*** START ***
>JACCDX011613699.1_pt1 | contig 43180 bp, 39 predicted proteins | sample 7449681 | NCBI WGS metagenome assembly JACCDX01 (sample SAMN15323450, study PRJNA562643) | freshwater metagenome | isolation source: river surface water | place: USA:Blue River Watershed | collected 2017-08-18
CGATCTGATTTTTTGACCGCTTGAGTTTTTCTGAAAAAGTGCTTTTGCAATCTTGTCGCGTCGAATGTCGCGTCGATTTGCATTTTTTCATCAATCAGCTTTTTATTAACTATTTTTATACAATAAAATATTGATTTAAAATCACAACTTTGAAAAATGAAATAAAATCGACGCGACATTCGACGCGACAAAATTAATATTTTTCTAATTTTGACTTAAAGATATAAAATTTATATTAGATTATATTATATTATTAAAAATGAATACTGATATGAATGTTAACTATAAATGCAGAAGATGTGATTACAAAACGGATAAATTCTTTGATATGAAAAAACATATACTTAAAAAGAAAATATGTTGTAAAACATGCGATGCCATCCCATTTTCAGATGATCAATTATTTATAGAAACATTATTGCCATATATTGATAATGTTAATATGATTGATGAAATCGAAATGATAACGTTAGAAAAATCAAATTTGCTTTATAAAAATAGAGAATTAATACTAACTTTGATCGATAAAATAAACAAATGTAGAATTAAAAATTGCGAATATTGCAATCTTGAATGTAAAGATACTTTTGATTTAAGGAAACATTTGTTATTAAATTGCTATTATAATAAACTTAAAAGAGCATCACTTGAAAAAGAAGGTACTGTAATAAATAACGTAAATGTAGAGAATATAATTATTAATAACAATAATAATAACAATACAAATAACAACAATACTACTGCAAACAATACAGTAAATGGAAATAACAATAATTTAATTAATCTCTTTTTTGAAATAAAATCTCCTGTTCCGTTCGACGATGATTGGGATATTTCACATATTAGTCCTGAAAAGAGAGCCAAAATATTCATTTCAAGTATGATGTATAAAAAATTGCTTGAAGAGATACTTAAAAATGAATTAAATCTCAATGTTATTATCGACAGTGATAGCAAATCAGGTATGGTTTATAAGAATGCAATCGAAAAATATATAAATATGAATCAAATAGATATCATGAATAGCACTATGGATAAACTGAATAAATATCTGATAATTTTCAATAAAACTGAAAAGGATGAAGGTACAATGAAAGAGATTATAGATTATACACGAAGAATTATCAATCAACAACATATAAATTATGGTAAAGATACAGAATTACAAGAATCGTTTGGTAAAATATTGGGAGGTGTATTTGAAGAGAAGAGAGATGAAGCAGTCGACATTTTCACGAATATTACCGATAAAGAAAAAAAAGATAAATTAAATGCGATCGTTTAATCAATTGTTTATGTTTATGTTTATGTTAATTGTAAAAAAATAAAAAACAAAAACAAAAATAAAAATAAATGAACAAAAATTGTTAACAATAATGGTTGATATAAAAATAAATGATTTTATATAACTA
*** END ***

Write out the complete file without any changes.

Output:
>JACCDX011613699.1_pt1 | contig 43180 bp, 39 predicted proteins | sample 7449681 | NCBI WGS metagenome assembly JACCDX01 (sample SAMN15323450, study PRJNA562643) | freshwater metagenome | isolation source: river surface water | place: USA:Blue River Watershed | collected 2017-08-18
CGATCTGATTTTTTGACCGCTTGAGTTTTTCTGAAAAAGTGCTTTTGCAATCTTGTCGCGTCGAATGTCGCGTCGATTTGCATTTTTTCATCAATCAGCTTTTTATTAACTATTTTTATACAATAAAATATTGATTTAAAATCACAACTTTGAAAAATGAAATAAAATCGACGCGACATTCGACGCGACAAAATTAATATTTTTCTAATTTTGACTTAAAGATATAAAATTTATATTAGATTATATTATATTATTAAAAATGAATACTGATATGAATGTTAACTATAAATGCAGAAGATGTGATTACAAAACGGATAAATTCTTTGATATGAAAAAACATATACTTAAAAAGAAAATATGTTGTAAAACATGCGATGCCATCCCATTTTCAGATGATCAATTATTTATAGAAACATTATTGCCATATATTGATAATGTTAATATGATTGATGAAATCGAAATGATAACGTTAGAAAAATCAAATTTGCTTTATAAAAATAGAGAATTAATACTAACTTTGATCGATAAAATAAACAAATGTAGAATTAAAAATTGCGAATATTGCAATCTTGAATGTAAAGATACTTTTGATTTAAGGAAACATTTGTTATTAAATTGCTATTATAATAAACTTAAAAGAGCATCACTTGAAAAAGAAGGTACTGTAATAAATAACGTAAATGTAGAGAATATAATTATTAATAACAATAATAATAACAATACAAATAACAACAATACTACTGCAAACAATACAGTAAATGGAAATAACAATAATTTAATTAATCTCTTTTTTGAAATAAAATCTCCTGTTCCGTTCGACGATGATTGGGATATTTCACATATTAGTCCTGAAAAGAGAGCCAAAATATTCATTTCAAGTATGATGTATAAAAAATTGCTTGAAGAGATACTTAAAAATGAATTAAATCTCAATGTTATTATCGACAGTGATAGCAAATCAGGTATGGTTTATAAGAATGCAATCGAAAAATATATAAATATGAATCAAATAGATATCATGAATAGCACTATGGATAAACTGAATAAATATCTGATAATTTTCAATAAAACTGAAAAGGATGAAGGTACAATGAAAGAGATTATAGATTATACACGAAGAATTATCAATCAACAACATATAAATTATGGTAAAGATACAGAATTACAAGAATCGTTTGGTAAAATATTGGGAGGTGTATTTGAAGAGAAGAGAGATGAAGCAGTCGACATTTTCACGAATATTACCGATAAAGAAAAAAAAGATAAATTAAATGCGATCGTTTAATCAATTGTTTATGTTTATGTTTATGTTAATTGTAAAAAAATAAAAAACAAAAACAAAAATAAAAATAAATGAACAAAAATTGTTAACAATAATGGTTGATATAAAAATAAATGATTTTATATAACTA